Advocacy & Policy

NAEA Position Statement on Distance Learning in Art Education

[Adopted March 2013; Reviewed and Revised March 2016; Reviewed and Revised February 2021]

NAEA believes that in-person instruction is preferred, but in some situations distance learning is a viable and effective method of instruction. Distance art education encompasses both the use of e-learning technologies that support face-to-face instruction (such as blended, hybrid, or flipped classrooms) as well as those that substitute for face-to-face delivery. These technologies are beneficial in many settings including K-12, colleges, universities, museums, and community-based programs among others.

Distance education is defined as “institution-based formal education where the learning group is separated and where interactive telecommunications systems are used to connect learners, resources and instructors” (Schlosser & Simonson, 2006, p. 1).

Distance art education can meet the diverse needs of today’s learner locally, as well as globally, making it accessible to a variety of learners to accommodate individual learning styles and situations. Recognizing these technologies are not equally accessible for all learners and educators, institutions supporting distance learning must address and provide for this need.

Among those are learners in alternative learning settings, home schools, home-bound for medical reasons, those in need of flexible scheduling, and learners who prefer distance delivery of instruction.

When used in K-12 schools, colleges, universities, and museums, high quality, effective distance learning in art education includes and is supported by:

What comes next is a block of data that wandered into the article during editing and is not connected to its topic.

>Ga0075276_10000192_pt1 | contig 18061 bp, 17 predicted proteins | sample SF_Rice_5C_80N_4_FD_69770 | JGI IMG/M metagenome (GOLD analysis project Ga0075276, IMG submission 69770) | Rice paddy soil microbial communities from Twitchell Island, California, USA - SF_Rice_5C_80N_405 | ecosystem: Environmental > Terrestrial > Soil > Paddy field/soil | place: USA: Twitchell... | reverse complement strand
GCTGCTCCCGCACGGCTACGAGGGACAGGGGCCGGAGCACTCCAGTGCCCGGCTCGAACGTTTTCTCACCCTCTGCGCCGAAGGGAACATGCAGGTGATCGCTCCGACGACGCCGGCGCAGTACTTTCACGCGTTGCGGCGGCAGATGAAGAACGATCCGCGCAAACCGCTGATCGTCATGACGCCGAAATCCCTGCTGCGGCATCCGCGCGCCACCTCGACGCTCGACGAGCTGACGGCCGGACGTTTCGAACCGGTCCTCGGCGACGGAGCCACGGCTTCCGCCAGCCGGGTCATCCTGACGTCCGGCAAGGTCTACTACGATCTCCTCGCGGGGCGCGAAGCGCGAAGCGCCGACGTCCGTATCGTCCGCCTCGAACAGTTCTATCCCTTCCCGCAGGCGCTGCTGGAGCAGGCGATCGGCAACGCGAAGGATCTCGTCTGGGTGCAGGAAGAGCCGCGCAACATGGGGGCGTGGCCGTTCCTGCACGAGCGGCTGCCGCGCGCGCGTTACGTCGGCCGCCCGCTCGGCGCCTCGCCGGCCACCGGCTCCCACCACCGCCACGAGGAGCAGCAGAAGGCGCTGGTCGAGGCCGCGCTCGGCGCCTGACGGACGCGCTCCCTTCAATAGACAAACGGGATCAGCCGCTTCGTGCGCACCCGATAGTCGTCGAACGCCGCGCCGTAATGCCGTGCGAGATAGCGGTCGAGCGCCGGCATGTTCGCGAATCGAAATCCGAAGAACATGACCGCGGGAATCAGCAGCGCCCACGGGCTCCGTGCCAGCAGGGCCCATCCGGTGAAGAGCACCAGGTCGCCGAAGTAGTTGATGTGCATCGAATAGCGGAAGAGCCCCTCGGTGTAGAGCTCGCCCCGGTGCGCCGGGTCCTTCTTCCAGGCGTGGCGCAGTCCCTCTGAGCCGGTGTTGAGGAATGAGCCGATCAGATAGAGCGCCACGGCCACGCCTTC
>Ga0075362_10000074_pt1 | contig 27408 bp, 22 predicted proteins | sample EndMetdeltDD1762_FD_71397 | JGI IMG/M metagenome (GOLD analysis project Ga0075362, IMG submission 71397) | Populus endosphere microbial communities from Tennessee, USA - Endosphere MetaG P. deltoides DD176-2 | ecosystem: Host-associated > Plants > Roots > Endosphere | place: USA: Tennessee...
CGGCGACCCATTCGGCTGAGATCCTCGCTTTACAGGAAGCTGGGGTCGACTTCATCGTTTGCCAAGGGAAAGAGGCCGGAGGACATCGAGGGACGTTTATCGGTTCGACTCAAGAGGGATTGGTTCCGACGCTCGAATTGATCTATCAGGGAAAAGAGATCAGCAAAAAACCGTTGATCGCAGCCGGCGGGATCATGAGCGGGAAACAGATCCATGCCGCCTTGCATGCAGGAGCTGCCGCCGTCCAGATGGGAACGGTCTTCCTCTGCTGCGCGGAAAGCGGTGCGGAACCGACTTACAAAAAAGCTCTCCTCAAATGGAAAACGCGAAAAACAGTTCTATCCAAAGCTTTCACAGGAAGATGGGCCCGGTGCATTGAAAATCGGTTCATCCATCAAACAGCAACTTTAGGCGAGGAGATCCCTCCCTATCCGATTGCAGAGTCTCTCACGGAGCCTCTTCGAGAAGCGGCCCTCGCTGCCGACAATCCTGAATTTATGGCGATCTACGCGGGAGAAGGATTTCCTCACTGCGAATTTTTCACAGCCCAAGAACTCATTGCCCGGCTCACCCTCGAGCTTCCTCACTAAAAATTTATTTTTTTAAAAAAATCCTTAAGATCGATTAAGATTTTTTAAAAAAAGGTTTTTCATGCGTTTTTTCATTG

• Distance educators who are knowledgeable in the primary concepts and structures of effective distance learning and are able to use a range of technologies, both existing and emerging, to effectively engage learners in the visual arts.
  • Having and using appropriate technology to accomplish its objectives and enable dynamic teaching and learning of the wide range of visual art curricula.
  • Evaluation of learners using a variety of formative and summative assessment methods and technologies.
  • Ongoing revision of course design and instruction based on the feedback from students, peers, and self-reflection.
  • Technical support and professional development provided for learners and educators by the sponsoring institution.

NAEA believes that in the K12 setting, high quality, effective distance learning in art education also includes:

  • Curriculum aligned with local, state and national visual arts standards using multiple strategies and technologies to engage and assess authentic student learning.
  • Design and instruction by effective educators who are certified/licensed in visual art as defined by NAEA’s Professional Standards for Visual Arts Educators (NAEA, 2009).


Schlosser, L., & Simonson, M. (2006). Distance education: Definition and glossary of terms (2nd ed.). Charlotte, NC: Information Age Publishing. International Association for K-12 Online Learning. (2011). National standards for quality online teaching. Retrieved from

Southern Regional Education Board. (2006). Online teaching evaluation for state virtual schools. Retrieved from

Southern Regional Education Board. (2006). Standards for quality online teaching. Retrieved from